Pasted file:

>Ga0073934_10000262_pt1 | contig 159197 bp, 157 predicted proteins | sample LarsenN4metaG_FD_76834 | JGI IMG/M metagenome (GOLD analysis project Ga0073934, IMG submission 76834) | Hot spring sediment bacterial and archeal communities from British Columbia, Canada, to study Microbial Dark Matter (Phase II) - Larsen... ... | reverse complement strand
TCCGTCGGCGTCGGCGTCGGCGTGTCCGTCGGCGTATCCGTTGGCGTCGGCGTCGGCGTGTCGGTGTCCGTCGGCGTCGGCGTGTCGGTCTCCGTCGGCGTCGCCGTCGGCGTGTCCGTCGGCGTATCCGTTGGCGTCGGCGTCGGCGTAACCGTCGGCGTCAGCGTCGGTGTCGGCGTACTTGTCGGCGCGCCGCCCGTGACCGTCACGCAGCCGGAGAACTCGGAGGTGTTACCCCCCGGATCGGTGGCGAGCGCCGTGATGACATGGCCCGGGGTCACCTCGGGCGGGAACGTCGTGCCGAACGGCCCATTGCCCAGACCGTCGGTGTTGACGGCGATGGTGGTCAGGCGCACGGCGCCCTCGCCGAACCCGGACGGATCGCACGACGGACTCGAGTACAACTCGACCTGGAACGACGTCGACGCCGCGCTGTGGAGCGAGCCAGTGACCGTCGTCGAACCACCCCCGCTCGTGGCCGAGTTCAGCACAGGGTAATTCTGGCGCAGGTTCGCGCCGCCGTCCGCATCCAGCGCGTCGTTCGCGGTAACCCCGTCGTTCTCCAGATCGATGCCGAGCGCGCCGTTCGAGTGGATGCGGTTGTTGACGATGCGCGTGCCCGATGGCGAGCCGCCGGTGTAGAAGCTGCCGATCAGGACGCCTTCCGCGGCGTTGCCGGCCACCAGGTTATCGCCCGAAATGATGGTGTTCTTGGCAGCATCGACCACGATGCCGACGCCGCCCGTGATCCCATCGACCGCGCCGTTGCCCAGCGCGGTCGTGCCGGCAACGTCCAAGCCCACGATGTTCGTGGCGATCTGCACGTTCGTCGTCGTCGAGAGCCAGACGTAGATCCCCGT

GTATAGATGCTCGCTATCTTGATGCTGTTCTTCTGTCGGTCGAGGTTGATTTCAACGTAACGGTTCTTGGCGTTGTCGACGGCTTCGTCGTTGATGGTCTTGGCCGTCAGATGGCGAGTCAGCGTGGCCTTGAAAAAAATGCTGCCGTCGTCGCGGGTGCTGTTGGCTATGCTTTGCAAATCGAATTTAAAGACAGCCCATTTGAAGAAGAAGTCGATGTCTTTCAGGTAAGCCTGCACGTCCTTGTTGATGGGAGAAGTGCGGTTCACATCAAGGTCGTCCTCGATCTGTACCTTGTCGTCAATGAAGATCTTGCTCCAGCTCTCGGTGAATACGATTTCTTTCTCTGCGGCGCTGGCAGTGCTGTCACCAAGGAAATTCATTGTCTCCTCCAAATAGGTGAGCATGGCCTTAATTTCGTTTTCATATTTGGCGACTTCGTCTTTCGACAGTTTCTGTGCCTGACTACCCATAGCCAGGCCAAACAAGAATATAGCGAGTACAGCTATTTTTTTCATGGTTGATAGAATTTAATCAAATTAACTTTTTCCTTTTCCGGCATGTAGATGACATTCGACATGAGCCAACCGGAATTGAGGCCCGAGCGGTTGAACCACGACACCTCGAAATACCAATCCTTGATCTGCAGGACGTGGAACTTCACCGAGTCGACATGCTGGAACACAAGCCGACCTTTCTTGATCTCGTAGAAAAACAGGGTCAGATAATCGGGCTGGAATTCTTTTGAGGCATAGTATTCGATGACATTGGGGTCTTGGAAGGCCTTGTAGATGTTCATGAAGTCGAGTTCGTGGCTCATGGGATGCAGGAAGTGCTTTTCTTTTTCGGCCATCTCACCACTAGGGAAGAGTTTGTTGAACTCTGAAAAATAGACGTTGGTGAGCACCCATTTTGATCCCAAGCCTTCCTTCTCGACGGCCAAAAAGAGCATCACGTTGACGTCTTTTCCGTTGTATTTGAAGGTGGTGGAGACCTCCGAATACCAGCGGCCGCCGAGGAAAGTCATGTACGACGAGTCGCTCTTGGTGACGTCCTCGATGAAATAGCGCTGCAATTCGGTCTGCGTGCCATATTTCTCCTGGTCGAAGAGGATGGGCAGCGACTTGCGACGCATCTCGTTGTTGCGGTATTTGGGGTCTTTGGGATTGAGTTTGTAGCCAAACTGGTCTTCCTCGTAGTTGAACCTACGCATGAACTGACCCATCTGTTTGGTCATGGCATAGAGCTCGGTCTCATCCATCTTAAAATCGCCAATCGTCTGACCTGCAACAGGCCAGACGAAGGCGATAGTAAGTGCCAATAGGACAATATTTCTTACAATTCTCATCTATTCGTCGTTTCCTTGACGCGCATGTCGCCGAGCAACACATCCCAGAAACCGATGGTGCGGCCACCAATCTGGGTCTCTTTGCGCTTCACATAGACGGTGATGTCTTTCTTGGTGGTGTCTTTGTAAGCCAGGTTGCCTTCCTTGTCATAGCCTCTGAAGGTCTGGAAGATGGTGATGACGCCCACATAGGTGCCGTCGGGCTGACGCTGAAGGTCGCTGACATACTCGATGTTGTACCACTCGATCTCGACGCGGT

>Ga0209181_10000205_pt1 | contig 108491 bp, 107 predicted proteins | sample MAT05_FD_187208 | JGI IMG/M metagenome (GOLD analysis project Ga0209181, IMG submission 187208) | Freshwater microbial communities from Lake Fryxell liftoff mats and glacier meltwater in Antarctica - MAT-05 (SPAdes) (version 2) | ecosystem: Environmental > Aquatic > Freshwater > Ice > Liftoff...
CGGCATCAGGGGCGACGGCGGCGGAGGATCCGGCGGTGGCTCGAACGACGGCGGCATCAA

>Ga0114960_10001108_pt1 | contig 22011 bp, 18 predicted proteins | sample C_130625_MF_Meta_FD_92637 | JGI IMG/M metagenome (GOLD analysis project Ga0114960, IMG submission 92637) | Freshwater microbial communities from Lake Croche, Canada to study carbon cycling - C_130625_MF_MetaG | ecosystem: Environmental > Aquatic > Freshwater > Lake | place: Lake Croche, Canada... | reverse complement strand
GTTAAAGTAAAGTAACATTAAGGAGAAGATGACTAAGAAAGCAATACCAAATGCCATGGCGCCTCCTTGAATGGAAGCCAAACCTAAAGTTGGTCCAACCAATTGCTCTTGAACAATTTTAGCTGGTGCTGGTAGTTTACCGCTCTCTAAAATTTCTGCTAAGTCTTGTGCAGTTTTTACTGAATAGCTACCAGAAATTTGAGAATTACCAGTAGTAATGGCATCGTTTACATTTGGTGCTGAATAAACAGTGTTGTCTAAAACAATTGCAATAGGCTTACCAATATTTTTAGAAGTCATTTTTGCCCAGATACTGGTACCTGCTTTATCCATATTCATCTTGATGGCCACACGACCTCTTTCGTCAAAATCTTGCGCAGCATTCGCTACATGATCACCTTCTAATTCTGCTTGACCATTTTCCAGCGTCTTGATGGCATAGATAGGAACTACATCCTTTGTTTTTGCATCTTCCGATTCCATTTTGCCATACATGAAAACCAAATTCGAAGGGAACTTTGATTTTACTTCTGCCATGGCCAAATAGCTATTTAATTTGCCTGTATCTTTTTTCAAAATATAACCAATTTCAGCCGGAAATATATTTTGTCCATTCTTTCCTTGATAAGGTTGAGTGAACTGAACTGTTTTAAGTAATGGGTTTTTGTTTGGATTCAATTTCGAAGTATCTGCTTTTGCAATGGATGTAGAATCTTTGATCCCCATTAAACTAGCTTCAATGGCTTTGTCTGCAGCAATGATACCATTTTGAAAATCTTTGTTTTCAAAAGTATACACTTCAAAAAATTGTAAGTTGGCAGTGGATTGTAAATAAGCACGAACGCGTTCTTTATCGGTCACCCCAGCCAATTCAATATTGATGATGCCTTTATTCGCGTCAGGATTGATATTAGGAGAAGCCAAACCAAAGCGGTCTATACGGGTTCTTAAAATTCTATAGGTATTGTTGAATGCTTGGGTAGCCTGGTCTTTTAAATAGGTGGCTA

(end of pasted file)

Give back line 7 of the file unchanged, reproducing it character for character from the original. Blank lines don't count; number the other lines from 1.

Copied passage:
GTTAAAGTAAAGTAACATTAAGGAGAAGATGACTAAGAAAGCAATACCAAATGCCATGGCGCCTCCTTGAATGGAAGCCAAACCTAAAGTTGGTCCAACCAATTGCTCTTGAACAATTTTAGCTGGTGCTGGTAGTTTACCGCTCTCTAAAATTTCTGCTAAGTCTTGTGCAGTTTTTACTGAATAGCTACCAGAAATTTGAGAATTACCAGTAGTAATGGCATCGTTTACATTTGGTGCTGAATAAACAGTGTTGTCTAAAACAATTGCAATAGGCTTACCAATATTTTTAGAAGTCATTTTTGCCCAGATACTGGTACCTGCTTTATCCATATTCATCTTGATGGCCACACGACCTCTTTCGTCAAAATCTTGCGCAGCATTCGCTACATGATCACCTTCTAATTCTGCTTGACCATTTTCCAGCGTCTTGATGGCATAGATAGGAACTACATCCTTTGTTTTTGCATCTTCCGATTCCATTTTGCCATACATGAAAACCAAATTCGAAGGGAACTTTGATTTTACTTCTGCCATGGCCAAATAGCTATTTAATTTGCCTGTATCTTTTTTCAAAATATAACCAATTTCAGCCGGAAATATATTTTGTCCATTCTTTCCTTGATAAGGTTGAGTGAACTGAACTGTTTTAAGTAATGGGTTTTTGTTTGGATTCAATTTCGAAGTATCTGCTTTTGCAATGGATGTAGAATCTTTGATCCCCATTAAACTAGCTTCAATGGCTTTGTCTGCAGCAATGATACCATTTTGAAAATCTTTGTTTTCAAAAGTATACACTTCAAAAAATTGTAAGTTGGCAGTGGATTGTAAATAAGCACGAACGCGTTCTTTATCGGTCACCCCAGCCAATTCAATATTGATGATGCCTTTATTCGCGTCAGGATTGATATTAGGAGAAGCCAAACCAAAGCGGTCTATACGGGTTCTTAAAATTCTATAGGTATTGTTGAATGCTTGGGTAGCCTGGTCTTTTAAATAGGTGGCTA